LeoRose she does the recommended health testing, registers them with the AKC and said she would offer support for the life of the dog. I appreciate your input!
 

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For some things that there are DNA tests for, puppies can be considered "clear by parentage", meaning that both parents have been tested, and that particular breeding combination cannot pass along a condition.

Also, things like hip dysplasia can be complicated. You can breed two dogs with Excellent rated hips, and get dysplastic puppies.
 

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It sounds like she's hitting the most important points, to me. With Newfies I'd also be interested in the longevity of her lines, but otherwise I wouldn't be too worried about the breed club thing. As LeoRose said, there can be a lot of interpersonal politics in those organizations that someone might prefer to avoid.
 

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So she shows her dogs, health tests her dogs, guarantees them free of certain hereditary conditions by parentage, registers them with the AKC, only has 11 dogs spread over two households, charges a pretty average price for a well-bred puppy, will support you for the rest of the dogs' life... and you're only worried about her not being in the breed club? Just ask her why she isn't. Sometimes people have a good reason (not wanting to pay fees, not wanting to deal with the politics involved in a dog organization, whatever). I don't see anything in your posts that throws up red flags for me.
 

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The breed club advocate that I talked to was critical of the idea that a breeder would not be a member of a club. The one thing that my breeder doesn’t do, she doesn’t have a cardiologist check the puppies at 8 weeks. Just a regular vet listens for a murmur. At that point what is a breeder supposed to do if there is a problem though? I would hate to think the puppy would be euthanized to protect a breeder’s reputation.

Crantastic, I really don’t know what I am doing. I have only ever rescued dogs before. It is a lot of money to me and I want to be sure. I also have a fair amount of guilt about buying a pup after having volunteered with animal shelters in the past. I am glad you don’t think there are any red flags.
 

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IMO, buying from a good breeder is one of the better ways to get a dog. Says the person who has only ever had rescued or rehomed dogs, but who would, just once, like to have a well bred dog from a good breeder.
 

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Not much to add since others have posted solid advice. But I would recommend checking the registries (ex. OFA) or asking for proof of testing. I like to believe that people are generally good and honest. But I've seen firsthand that some breeders' sites list health tests, because they are wising up to the idea that people look for them more often now, but haven't actually tested.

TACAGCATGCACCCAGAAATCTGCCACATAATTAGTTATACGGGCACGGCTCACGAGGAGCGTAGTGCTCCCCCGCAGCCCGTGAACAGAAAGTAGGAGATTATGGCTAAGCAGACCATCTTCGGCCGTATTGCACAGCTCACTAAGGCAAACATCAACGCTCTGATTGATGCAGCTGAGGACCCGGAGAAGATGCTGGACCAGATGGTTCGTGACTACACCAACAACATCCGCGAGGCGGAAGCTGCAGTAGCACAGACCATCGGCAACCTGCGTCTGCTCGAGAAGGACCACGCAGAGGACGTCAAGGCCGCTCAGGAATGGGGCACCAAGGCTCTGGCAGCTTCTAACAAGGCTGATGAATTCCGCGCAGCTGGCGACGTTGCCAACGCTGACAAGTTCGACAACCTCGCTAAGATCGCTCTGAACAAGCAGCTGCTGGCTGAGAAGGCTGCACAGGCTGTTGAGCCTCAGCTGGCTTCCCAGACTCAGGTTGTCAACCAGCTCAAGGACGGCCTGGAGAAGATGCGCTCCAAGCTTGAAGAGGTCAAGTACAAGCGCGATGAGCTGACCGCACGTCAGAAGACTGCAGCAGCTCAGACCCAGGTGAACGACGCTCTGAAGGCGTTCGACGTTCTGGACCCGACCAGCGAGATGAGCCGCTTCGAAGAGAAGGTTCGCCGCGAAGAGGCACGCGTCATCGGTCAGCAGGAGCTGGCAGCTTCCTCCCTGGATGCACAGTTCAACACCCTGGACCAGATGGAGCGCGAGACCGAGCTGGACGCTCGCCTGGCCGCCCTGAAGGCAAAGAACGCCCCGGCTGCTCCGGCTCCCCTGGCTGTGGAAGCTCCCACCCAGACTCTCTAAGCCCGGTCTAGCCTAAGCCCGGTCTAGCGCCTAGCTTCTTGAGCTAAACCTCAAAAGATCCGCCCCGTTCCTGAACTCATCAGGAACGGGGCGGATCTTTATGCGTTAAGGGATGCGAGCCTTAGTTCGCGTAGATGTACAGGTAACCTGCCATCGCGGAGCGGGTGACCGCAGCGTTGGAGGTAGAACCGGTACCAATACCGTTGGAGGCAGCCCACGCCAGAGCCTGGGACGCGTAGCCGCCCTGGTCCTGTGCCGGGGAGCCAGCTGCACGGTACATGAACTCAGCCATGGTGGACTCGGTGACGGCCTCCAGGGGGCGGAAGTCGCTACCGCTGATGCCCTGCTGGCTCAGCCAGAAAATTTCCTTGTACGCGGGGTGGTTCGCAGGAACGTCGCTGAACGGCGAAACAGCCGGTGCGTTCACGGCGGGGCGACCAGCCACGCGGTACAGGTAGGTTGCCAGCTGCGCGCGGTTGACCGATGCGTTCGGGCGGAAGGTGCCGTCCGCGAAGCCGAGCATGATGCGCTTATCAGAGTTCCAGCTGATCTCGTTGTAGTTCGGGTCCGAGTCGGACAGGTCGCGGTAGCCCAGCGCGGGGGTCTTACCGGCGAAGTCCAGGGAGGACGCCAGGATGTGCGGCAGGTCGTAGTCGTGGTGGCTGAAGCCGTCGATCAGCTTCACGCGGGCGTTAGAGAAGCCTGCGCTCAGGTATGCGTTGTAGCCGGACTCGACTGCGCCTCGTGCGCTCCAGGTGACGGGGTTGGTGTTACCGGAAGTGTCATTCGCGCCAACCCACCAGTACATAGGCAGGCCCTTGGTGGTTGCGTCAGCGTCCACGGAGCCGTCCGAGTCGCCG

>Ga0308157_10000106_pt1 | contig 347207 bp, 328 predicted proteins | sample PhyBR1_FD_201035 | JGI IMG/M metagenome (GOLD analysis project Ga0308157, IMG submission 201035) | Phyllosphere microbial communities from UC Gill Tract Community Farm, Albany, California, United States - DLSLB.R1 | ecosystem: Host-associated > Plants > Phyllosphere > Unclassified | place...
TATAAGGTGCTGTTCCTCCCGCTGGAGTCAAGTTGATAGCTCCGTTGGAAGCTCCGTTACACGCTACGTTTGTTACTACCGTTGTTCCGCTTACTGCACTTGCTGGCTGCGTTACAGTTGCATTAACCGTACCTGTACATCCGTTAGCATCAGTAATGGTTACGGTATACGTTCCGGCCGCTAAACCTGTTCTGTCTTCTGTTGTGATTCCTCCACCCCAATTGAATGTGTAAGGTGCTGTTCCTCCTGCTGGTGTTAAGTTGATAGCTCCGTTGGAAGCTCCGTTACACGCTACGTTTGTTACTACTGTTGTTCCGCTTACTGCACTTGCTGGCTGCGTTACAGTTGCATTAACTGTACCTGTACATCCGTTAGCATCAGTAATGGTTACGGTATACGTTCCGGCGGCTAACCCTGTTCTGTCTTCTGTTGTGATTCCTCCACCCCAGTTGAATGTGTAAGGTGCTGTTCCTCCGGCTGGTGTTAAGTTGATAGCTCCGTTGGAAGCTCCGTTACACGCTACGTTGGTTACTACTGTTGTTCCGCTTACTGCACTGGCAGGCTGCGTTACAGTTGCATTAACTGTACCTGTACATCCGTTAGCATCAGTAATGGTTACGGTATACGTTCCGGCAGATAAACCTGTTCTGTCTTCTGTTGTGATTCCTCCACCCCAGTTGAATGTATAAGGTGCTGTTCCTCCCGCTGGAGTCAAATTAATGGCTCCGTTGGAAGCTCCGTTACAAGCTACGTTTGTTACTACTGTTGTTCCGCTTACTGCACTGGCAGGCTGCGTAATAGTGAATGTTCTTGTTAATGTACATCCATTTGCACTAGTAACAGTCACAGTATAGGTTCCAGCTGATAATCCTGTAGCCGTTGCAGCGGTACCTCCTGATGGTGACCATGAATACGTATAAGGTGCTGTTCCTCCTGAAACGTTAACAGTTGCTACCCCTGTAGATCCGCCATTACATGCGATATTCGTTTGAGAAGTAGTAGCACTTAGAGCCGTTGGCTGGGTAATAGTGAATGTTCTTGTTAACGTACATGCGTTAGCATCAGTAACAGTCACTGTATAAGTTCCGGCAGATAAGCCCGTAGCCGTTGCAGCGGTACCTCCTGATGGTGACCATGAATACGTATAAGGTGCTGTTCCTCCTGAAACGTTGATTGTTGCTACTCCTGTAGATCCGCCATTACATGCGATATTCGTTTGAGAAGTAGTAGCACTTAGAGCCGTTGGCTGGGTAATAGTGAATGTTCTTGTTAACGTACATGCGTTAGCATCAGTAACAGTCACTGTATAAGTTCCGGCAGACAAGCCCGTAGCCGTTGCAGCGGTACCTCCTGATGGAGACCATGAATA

The last time I saw this was on a site for GSDs. I noticed no links to the OFA results, could not find the kennel or dogs on OFA, and the breeder never responded to my email asking for that information.
 

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I totally understand. I've always had rescued dogs. But, my next puppy MAY come from a breeder. (haven't committed yet) LOVE the dog and she's planning a breeding about the time I'd be wanting a puppy, she just has to find the right bitch. She knows I'm interested and is good with me getting a puppy. (we both compete in agility)
BUT, I know several people who have had issues with their breeders.
One has a dog with HORRIBLE conformation, but the breeder wouldn't allow her to neuter him until she collected from him. This dog should NEVER be bred.
Another friend got 2 puppies (different litter, 6 months apart) from the same breeder she got her Champion dog from. The female puppy is smaller than breed standards. The male has 2 retained testicles and she hasn't received papers for either dog.
Another friend has had bad luck with 2 different breeders. She lost her older dog at 7 years, due to some medical issues. Her younger dog (4) has had all kinds of physical issues, needing 2 surgeries (so far) Both breeders were well sought after.
 

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100% of breeders, even 100% of supposedly reputable breeders, aren't going to be good. That's just the way life is. There's no business or hobby on earth where everyone involved is great. You probably won't find even a single person in any hobby who 100% of people think is perfect, either. I know dog breeders I personally consider extremely reputable and responsible but who have a few "haters." We also all consider different things must-haves or dealbreakers when it comes to choosing a breeder, so one person's perfect breeder may be another person's hard no.

Also, we're dealing with animals here, and there's so much uncertainty and variability around breeding animals. You can do all the health checks in the world, you can breed two dogs with amazing conformation who seemingly complement each other perfectly, and you can end up with the occasional pup who's a mess. Even in the best litters, some of the pups will be pet quality (although usually for minor reasons that don't prevent them from being a long-lived, healthy pet -- for example, my papillon is slightly too tall and holds her tail too tight against her back, but she's 13 years old, has never had a major health issue, and still goes for two-hour walks every day. She's the easiest dog I've ever owned).

It's important to figure out what you're looking for in a breeder and in a dog, ask the important questions, and make sure you're satisfied that the answers you're given are true. Posting here and asking for feedback can be a helpful part of that.